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Working on a home improvement project has been tough for me. I could do work on the ceiling and walls, but I know I really should start at the bottom. And that is something I have been waiting on until a needed part arrives. It is tough waiting, but I know if I do other things and then there is a problem at the floor level it will get messy and complicated really quickly. So I have to be patient.
This year we are working with children on the process of building up. In particular, we want the brotherhood and sisterhood in classrooms and play fields to be one filled with encouragement and helpfulness. But with kids, just like all other stages of life, asking for something requires some preliminary work. You might call this starting at the bottom.
So, before we expect children to bless each other with kind words and encouraging thoughts, we need to help them understand why we do this. We need to help them understand how to do this. We need to help them understand that it is not all about them and that we encourage and build up even if we feel we are not “getting something” in return. You see, being an encourager is not a natural thing for us human beings. Seeing the positive and pointing it out is not always our forte.
So we have to be patient as the Word of God and the wonderful news of His grace fills the lives of these children and gives them the why and the how of building up. But God is good. And He will work His work in our lives and the lives of those around us if we are patient, and persistent.
In His Children’s Service, Robert C. Boyd
Almost daily I hear a staff member whose actions, concerns or comments reflect the fact that we have an almost overwhelming responsibility serving children.
We are not only responsible for their physical well-being on campus, even though that alone is enormous. We are also responsible, partnering with parents, for their academic growth, their social maturing, and their spiritual formation. This is daunting!
Maybe this phrase rings a bell. It was the tag line of a long running program called “The Wide World of Sports.” And it is still referenced today to describe what happens in all sorts of life events.
Having a winner and others who do not win is part of life. And it is a difficult lesson for young people to learn.
The Harvard Grant Study is the longest longitudinal study in history. It was a study of 268 mentally healthy college sophomores at Harvard, between 1939-1944. It was done alongside the Glueck Study (1940-1945) of 456 disadvantaged youths in Boston. The studies tracked the lives of these students over the decades and continues to this day, although few are still alive. The goal was to discover patterns for what fostered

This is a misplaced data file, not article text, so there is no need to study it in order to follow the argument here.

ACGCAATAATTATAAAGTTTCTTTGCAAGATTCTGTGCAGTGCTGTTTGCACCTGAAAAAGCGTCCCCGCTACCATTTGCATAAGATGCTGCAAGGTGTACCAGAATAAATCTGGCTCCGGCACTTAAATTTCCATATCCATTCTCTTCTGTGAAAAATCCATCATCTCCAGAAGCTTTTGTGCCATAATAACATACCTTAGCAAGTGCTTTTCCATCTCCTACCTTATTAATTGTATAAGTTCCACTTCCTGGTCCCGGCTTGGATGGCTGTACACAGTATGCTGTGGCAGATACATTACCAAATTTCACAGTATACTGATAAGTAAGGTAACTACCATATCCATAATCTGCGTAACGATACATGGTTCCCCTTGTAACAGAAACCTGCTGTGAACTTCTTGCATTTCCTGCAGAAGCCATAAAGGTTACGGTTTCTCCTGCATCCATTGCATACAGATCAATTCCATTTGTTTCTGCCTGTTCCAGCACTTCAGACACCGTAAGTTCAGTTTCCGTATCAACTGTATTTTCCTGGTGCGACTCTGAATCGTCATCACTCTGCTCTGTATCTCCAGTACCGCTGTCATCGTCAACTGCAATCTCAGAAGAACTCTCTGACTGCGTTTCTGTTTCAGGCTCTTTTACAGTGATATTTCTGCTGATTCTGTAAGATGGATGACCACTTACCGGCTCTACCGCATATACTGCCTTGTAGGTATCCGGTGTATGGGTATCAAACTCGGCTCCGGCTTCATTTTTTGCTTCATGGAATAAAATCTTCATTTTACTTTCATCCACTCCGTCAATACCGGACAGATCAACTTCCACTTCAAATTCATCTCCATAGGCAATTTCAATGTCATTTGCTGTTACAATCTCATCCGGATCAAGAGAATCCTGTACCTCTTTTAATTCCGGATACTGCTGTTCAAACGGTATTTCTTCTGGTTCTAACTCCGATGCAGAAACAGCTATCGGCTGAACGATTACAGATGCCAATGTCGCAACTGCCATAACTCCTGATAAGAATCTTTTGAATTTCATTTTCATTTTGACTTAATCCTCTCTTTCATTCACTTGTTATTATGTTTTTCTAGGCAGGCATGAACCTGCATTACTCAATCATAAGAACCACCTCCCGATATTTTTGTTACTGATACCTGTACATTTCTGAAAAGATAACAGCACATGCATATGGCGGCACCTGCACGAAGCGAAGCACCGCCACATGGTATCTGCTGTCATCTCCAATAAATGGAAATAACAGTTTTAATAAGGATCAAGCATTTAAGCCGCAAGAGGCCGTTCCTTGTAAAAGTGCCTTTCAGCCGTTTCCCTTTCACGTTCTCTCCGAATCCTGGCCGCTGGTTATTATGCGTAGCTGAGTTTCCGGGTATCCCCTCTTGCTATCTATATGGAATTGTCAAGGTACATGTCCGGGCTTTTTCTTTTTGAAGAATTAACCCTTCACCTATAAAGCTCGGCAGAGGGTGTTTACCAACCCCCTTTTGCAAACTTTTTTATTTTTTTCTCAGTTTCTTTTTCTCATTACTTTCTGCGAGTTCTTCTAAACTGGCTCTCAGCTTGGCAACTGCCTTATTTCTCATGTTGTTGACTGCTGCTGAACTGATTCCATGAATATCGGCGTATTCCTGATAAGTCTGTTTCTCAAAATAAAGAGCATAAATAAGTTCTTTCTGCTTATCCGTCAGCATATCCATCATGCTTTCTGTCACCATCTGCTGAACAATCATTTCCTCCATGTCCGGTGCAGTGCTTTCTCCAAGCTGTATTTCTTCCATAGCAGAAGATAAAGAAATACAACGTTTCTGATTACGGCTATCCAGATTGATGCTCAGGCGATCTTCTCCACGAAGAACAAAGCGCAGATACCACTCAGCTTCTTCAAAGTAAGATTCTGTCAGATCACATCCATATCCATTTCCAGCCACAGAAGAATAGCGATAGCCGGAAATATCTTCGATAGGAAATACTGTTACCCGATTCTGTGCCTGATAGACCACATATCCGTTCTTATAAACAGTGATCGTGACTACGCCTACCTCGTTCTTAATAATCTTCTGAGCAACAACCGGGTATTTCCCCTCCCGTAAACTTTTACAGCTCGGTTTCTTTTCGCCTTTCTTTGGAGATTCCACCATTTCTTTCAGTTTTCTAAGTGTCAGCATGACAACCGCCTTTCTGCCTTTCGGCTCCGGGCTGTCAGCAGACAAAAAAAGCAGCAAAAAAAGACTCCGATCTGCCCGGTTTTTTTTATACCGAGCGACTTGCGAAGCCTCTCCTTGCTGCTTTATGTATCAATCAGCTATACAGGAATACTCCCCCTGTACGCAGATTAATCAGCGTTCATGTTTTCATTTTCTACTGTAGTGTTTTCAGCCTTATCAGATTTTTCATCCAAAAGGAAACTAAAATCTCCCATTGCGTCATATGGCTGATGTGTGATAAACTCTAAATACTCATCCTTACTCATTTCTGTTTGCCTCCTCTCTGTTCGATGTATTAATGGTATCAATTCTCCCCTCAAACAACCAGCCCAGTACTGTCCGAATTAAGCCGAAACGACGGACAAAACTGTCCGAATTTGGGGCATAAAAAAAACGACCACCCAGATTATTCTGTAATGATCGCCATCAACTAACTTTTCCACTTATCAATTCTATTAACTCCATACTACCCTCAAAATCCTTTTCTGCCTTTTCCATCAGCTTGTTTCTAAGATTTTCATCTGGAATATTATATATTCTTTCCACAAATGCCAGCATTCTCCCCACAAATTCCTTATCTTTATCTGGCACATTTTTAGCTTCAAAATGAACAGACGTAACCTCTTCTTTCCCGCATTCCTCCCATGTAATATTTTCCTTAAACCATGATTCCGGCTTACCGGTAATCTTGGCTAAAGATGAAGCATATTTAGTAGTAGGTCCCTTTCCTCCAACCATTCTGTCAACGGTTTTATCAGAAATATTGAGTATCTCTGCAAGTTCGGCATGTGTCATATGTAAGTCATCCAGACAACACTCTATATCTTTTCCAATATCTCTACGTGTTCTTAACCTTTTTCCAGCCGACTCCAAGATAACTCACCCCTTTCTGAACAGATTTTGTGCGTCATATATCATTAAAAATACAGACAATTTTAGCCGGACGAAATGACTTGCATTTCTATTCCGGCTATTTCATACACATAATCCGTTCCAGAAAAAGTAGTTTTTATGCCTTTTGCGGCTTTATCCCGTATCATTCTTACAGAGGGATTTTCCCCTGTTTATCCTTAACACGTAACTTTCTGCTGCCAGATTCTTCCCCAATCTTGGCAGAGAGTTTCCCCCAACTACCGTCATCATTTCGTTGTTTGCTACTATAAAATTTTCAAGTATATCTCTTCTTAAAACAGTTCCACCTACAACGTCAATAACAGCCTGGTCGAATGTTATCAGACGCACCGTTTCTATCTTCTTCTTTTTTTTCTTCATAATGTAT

Sometimes we get the order of things mixed up.
Recently someone contended to me that if Adam and Eve had not sinned, then they would have never had children. This seemed to imply that children were a punishment for sinful behavior. While it may seem like that some mornings before school, that would not be accurate.
The fact is that God’s command to Adam and Eve to be “fruitful and multiply” was part of God’s perfect plan before a serpent and piece of fruit contributed to messing things up.
After student-led advent services and SPLS school musical performances, one comment from observers is very common. People are amazed at children who are so confident in front of a large group of people. They sing with confidence. They speak with confidence. They act with confidence.
Where does this confidence come from? In most cases, we just expect children to do hard things like speaking in front of people. It is really not treated as a big deal. It is just what we do at SPLS.
Second, I think we give kids the opportunity early and often. Kids lead chapel worship. Kids present plays in class. Kids sing and play solos in music class. Kids read aloud to peers, to younger students, and even to therapy dogs! They lead prayers and present classroom devotions.
Have you ever wondered, “Oh, great. What do I do with this kid now?”
A dad shared his story. His simple rule about driving was: “Feel free to drive as long as it doesn’t cause a problem for anyone on the planet.”
His son, Justin, missed curfew.
That is the inside joke about the 2017-2018 school year. And it has nothing to do with catchy tunes, baggy pants, or dance moves.
It does have to do with a lowly German monk nailing (Get it? Nailing? Hammer time?) some questions and concerns to the door of the church in Wittenberg. I guess the bulletin board was full.
It happened in 1517. Yes, that was five hundred years ago. Kind of a big anniversary.
What those questions started changed the face of the Christian faith and Western civilization. And it still changes things for people seeking the truth about God, about the work of His Son Jesus Christ, and about the Holy Spirit. It still changes things for those simply seeking a way to be right with God while they are fully aware of their personal shortcomings.
Kids coming in through the middle school gate probably cringe on Monday mornings. They know I might ask them what they did on the weekend. As you might imagine, they often shrug and say “nothing.” That’s a common middle school response. I will then mime the actions of someone using a video game controller. More often than not they sheepishly nod, confirming what I suspected.
Seeing that pattern, the following article, from leadership development expert Time Elmore, struck home. (And, of course, I am glad he was not talking about school as a prison.)